Prenatal and Postnatal Cerebellar Development
Elizabeth Weisse1, Yaqing Chen2, Alvaro Gajardo Cataldo2, Hans-Georg Müller2, Changbo Zhu2, Jonathan O’Muircheartaigh3, Maximilian Pietsch4, Sian Wilson4, Kristofer Bouchard5,6, Sylvia Madhow5,6, James Cole7,8, Francesca Biondo7,9, Viren D’Sa10,11, Sean C. L. Deoni11,12,13, and Muriel M.K. Bruchhage1,11,14
1Department of Diagnostic Imaging, Rhode Island Hospital, Providence, RI, United States, 2Department of Statistics, UC Davis, Davis, CA, United States, 3Department of Forensic & Neurodevelopmental Sciences, King's College London, London, United Kingdom, 4Centre for the Developing Brain, Department of Perinatal Imaging and Health, King's College London, London, United Kingdom, 5Scientific Data Division & Biological Systems and Engineering Division, LBNL, Berkeley, CA, United States, 6Helen Wills Neuroscience Institute & Redwood Center for Theoretical Neuroscience, UC Berkeley, Berkeley, CA, United States, 7Centre for Medical Image Computing, Computer Science, UCL, London, United Kingdom, 8Dementia Research Centre, Queen Square Institute of Neurology, UCL, London, United Kingdom, 9Department of Neuroimaging, Institute of Psychiatry, Psychology and Neuroscience, UCL, London, United Kingdom, 10Department of Pediatrics, Rhode Island Hospital, Providence, RI, United States, 11Department of Pediatrics, Warren Alpert Medical School at Brown University, Providence, RI, United States, 12Brown's Advanced Baby Imaging Lab, Rhode Island Hospital, Providence, RI, United States, 13MRI Research, Department of Diagnostic Imaging, Rhode Island Hospital, Providence, RI, United States, 14Institute of Social Sciences, Department of Psychology, University of Stavanger, Stavanger, Norway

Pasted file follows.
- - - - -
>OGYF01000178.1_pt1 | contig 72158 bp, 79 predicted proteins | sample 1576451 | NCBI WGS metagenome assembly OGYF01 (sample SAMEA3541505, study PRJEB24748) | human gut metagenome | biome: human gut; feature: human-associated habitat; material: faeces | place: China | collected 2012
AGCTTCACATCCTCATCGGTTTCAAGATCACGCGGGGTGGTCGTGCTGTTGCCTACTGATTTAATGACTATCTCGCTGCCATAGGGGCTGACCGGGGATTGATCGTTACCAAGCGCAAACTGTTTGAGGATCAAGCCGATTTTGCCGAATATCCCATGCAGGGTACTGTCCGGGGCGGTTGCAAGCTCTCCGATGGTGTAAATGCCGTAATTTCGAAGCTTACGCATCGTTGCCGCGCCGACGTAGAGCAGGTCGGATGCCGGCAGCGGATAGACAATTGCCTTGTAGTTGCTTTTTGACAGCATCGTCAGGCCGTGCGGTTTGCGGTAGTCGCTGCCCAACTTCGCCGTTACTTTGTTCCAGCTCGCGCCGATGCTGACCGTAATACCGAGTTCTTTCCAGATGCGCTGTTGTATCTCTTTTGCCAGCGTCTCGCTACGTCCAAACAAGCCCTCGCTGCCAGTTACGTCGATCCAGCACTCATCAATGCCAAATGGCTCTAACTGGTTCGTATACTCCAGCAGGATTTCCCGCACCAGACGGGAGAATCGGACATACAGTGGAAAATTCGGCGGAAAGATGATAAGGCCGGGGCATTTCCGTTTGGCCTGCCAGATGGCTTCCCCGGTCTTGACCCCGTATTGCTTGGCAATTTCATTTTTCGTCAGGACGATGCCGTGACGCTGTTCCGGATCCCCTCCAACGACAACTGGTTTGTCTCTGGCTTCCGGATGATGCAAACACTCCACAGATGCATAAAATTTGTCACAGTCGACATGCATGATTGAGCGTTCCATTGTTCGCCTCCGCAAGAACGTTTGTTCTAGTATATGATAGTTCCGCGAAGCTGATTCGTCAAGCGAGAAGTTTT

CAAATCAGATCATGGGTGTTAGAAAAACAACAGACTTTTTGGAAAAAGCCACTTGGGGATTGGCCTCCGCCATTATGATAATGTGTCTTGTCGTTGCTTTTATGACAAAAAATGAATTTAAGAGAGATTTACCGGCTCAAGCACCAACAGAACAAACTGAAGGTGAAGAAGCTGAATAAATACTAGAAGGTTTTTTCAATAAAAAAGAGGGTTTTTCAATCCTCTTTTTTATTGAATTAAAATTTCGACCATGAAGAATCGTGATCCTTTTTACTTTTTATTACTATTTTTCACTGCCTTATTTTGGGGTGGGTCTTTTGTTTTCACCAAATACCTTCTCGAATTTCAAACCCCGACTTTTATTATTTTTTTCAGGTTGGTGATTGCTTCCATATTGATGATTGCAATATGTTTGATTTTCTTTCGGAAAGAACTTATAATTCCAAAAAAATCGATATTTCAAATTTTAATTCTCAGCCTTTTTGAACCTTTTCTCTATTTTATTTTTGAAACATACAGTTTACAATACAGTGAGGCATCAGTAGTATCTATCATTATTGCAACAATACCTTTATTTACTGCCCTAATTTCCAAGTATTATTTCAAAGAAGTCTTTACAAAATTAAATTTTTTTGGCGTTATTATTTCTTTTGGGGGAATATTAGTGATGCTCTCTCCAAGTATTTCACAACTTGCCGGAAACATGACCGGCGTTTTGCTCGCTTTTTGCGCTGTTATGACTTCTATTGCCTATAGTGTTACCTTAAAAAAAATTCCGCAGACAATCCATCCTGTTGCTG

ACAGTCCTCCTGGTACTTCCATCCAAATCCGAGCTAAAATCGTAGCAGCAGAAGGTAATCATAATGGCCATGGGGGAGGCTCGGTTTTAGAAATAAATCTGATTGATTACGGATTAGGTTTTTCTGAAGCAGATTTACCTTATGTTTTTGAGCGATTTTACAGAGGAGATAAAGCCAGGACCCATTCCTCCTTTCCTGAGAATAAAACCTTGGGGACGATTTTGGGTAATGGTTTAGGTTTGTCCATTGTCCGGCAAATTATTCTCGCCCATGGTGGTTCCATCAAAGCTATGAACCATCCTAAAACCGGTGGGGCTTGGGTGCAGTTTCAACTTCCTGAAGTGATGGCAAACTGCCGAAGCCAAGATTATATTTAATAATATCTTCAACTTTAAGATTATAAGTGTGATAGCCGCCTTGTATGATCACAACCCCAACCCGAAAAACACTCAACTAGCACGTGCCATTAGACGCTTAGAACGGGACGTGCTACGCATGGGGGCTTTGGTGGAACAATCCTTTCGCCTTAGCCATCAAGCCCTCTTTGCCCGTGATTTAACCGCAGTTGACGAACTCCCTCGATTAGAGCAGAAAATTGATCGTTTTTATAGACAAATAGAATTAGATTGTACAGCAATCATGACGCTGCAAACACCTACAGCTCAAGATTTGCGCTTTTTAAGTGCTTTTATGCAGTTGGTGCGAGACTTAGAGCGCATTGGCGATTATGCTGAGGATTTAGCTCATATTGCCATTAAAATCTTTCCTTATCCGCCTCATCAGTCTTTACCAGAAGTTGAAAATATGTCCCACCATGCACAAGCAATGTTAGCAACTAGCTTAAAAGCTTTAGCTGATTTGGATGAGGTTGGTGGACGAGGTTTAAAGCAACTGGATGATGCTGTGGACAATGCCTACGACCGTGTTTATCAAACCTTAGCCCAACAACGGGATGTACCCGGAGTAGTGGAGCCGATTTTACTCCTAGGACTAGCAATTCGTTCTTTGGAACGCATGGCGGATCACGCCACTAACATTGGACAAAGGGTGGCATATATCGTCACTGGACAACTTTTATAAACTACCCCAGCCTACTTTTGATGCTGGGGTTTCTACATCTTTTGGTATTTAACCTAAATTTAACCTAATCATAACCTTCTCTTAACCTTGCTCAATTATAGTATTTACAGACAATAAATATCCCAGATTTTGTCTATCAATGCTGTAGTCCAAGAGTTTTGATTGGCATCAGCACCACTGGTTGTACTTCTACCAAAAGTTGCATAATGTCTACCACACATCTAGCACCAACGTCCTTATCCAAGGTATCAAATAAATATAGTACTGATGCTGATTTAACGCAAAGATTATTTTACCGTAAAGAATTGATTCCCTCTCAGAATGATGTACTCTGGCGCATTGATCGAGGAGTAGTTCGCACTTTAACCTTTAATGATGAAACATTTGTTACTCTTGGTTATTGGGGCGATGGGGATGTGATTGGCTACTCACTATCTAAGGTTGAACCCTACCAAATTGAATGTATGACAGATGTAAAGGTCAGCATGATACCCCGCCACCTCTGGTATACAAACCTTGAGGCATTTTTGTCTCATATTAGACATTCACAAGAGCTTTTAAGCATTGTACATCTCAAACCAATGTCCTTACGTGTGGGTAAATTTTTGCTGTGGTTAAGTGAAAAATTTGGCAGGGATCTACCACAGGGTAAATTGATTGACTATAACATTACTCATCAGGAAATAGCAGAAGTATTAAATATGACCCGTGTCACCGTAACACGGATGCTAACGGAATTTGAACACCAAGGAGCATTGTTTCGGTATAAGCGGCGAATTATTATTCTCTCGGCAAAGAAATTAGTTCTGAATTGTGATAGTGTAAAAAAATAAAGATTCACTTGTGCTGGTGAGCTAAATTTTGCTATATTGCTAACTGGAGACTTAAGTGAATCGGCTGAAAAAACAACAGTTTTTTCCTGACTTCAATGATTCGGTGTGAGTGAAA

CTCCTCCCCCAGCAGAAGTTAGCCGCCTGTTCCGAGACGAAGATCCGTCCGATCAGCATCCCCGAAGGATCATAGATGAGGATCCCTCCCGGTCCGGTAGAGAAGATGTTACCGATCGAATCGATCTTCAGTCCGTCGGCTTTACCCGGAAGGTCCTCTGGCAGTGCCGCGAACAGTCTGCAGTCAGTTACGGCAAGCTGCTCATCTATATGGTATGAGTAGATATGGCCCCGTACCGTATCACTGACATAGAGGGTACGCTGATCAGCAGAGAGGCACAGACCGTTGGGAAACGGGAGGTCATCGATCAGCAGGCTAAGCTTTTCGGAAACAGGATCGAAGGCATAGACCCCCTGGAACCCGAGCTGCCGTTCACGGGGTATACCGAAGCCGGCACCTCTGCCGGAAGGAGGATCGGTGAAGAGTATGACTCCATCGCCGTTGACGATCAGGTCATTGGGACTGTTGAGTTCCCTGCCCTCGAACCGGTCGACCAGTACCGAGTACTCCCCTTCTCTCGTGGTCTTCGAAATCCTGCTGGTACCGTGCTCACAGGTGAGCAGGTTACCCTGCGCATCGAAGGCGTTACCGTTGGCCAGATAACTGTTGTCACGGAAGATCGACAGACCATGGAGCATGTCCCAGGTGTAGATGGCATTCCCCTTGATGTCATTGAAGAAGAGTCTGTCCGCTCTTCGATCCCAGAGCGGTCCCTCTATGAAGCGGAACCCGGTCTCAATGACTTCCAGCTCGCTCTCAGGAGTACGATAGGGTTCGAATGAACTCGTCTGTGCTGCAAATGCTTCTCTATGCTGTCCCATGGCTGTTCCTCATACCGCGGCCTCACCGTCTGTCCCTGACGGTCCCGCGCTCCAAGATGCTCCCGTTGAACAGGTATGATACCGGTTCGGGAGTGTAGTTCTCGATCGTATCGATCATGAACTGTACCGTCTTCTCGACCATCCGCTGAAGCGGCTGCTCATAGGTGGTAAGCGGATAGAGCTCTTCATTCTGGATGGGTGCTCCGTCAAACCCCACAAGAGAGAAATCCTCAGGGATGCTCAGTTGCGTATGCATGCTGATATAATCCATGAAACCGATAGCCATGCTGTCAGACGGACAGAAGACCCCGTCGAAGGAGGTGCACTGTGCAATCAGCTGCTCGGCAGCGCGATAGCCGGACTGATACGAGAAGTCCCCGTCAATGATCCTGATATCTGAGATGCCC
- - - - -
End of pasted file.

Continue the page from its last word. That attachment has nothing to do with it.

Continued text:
The cerebellum is one of the earliest structures to develop prenatally and is documented to play an important role in motor development and, more recently, cognitive development. We investigated cerebellar development and its contribution to later overall (ELC), nonverbal (NVDQ) and verbal (VDQ) cognitive development from 22 weeks of gestation to 15 years of age. Total postnatal cerebellar volume significantly increased with ELC and VDQ but decreased with NVDQ, while prenatal cerebellar volume significantly increased with ELC with age. This could be indicative of the cerebellum’s contribution to overall cognitive development refining with development and age.
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